Instantly Improve Your Health: Stop Smoking Today!

By Britney Glaser - bio | email

LAKE CHARLES, LA (KPLC) - Smoking is the number one preventable cause of illness in the United States, yet one in four men and one in five women light up daily. In this Healthcast, a serious look at the lifelong effects of smoking and what led one woman to finally kick the habit.

For 35 years of her life, Carolyn Dartez was a chain smoker.  "You know, we all smoked," says Dartez, "you grew up and that was going to be the were gonna smoke a cigarette - it was a challenge to see if you could do it."

When Dartez smoked her first cigarette at the age of 14, it was something that was common for her generation. But, the medical implications were not known at the time and people got  "A cigarette in your hand," says Dartez, "it was like you smoke, you eat, you do everything with a cigarette in your hand and I did."

It wasn't until Dartez got into her 50's that the years of smoking caught up to her.  "Having pneumonia, a lot of asthma, a lot of bronchitis," says Dartez.

Like many other smokers, Dartez began seeing a pulmonologist.  Dr. Gary Kohler with Pulmonary Associates at Lake Charles Memorial Hospital says, "The vast majority of patients I see are directly related to smoking-related illnesses."

Dr. Kohler on staff with Lake Charles Memorial Hospital says more than 50 percent of smokers will at some time face cancer, heart disease, chronic obstructive pulmonary disease or cerebral vascular disease. But by putting out the cigarette today, you instantly reduce your risks.  "You can't get back the damage that's done," says Dr. Kohler, "but you can stop injuring your lungs at that point to where the decline in pulmonary function is the same as people that never smoked, which is an age-related process."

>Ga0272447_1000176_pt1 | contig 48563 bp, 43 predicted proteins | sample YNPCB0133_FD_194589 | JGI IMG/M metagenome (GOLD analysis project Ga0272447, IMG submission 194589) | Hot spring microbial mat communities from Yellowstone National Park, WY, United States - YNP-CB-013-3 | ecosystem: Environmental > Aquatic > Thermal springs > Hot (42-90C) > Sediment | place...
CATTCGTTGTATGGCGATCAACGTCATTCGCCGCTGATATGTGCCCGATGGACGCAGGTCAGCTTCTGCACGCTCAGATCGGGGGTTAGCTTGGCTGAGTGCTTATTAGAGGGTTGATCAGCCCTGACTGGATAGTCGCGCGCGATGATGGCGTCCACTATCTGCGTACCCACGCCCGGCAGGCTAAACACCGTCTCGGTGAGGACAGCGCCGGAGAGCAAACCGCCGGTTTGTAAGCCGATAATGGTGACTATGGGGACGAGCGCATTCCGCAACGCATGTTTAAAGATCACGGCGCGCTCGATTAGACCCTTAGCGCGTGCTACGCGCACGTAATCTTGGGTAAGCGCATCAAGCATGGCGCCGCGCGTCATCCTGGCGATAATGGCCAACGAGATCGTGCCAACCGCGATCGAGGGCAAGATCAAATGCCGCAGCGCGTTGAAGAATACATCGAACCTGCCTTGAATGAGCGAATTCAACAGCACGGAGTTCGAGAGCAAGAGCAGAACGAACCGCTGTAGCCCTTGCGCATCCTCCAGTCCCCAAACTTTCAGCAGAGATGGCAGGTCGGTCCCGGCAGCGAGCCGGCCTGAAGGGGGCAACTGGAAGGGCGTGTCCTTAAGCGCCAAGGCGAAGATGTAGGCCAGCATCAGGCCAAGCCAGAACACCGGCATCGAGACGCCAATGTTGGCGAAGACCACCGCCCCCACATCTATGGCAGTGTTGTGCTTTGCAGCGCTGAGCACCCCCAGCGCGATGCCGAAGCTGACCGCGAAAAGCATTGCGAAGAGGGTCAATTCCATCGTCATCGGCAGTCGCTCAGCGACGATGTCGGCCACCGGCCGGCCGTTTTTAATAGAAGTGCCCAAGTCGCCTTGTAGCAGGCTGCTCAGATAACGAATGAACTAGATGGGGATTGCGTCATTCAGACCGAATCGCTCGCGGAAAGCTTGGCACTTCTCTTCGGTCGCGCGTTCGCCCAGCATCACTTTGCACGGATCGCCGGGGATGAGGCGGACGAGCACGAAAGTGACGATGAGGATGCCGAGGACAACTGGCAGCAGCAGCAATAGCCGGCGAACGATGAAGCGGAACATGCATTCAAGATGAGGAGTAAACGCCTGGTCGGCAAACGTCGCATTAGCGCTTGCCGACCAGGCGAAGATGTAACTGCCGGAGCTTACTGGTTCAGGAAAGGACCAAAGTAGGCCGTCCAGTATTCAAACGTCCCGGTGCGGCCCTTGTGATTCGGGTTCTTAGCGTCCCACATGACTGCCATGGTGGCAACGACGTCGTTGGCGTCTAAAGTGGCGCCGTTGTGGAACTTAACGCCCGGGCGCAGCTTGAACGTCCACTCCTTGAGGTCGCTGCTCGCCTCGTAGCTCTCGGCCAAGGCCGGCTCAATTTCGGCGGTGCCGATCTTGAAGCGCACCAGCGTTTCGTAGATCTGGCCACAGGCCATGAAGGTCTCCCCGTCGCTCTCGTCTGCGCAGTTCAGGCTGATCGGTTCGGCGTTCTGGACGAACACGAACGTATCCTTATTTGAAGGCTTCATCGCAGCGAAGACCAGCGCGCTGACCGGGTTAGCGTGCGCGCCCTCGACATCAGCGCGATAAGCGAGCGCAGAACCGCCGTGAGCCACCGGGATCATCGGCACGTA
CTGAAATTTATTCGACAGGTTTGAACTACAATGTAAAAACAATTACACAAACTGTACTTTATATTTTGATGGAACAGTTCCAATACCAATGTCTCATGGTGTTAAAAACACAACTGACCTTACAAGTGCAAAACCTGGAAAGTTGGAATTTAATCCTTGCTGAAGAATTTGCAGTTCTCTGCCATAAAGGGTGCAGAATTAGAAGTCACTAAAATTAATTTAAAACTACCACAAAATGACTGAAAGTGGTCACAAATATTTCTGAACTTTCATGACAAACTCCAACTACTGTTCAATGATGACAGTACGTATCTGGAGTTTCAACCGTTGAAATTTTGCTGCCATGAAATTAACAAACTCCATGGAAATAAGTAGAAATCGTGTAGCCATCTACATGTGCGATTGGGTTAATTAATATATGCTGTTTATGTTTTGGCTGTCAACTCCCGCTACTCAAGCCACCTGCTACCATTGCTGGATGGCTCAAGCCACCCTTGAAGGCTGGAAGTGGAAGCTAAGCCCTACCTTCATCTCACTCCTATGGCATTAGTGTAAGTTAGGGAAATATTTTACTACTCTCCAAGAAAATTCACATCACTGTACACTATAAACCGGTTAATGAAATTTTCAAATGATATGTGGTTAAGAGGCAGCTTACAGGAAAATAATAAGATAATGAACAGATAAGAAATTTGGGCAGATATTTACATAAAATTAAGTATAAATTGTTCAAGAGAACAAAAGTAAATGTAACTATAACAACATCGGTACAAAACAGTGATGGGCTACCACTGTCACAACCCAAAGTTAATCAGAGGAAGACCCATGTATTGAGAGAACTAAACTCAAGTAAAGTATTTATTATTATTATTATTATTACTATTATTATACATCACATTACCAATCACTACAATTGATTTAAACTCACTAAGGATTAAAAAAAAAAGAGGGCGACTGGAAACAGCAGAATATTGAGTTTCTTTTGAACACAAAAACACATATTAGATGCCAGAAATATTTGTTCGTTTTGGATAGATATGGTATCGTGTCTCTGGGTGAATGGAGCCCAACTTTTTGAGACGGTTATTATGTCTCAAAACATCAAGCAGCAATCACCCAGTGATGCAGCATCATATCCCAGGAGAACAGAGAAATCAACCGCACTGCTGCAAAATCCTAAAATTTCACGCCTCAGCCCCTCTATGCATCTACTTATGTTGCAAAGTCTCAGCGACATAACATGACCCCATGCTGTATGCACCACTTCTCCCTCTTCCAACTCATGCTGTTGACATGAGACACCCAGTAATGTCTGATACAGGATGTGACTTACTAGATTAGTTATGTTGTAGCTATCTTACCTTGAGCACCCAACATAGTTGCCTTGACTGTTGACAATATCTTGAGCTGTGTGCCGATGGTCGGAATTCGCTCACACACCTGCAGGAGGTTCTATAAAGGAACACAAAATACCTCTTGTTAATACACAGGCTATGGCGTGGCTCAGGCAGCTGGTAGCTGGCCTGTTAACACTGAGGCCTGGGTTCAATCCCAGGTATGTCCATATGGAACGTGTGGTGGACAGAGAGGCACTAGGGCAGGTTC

For Dartez, her decision to stop smoking came as an eye-opener.  "The doctor told me that if I didn't stop smoking that the cigarettes were going to kill me," says Dartez, "it was just that simple and I preferred life, I didn't want to die, so I quit smoking."

That was 15 years ago, and Dartez has not picked up another cigarette.  "You just have to put your mind to it. You want to live, you have things to live for," says Dartez, "you have to quit smoking, smoking is not good for you."

*For more information on chronic lung conditions or smoking cessation programs, call Dr. Kohler at Pulmonary Associates - 494-2750.